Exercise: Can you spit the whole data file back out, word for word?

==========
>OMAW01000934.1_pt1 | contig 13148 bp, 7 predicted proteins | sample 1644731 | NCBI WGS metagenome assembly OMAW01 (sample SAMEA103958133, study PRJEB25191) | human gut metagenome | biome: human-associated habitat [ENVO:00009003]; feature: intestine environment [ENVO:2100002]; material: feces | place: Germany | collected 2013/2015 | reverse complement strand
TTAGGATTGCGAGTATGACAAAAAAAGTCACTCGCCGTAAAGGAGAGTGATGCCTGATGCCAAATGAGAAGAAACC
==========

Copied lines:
>OMAW01000934.1_pt1 | contig 13148 bp, 7 predicted proteins | sample 1644731 | NCBI WGS metagenome assembly OMAW01 (sample SAMEA103958133, study PRJEB25191) | human gut metagenome | biome: human-associated habitat [ENVO:00009003]; feature: intestine environment [ENVO:2100002]; material: feces | place: Germany | collected 2013/2015 | reverse complement strand
TTAGGATTGCGAGTATGACAAAAAAAGTCACTCGCCGTAAAGGAGAGTGATGCCTGATGCCAAATGAGAAGAAACC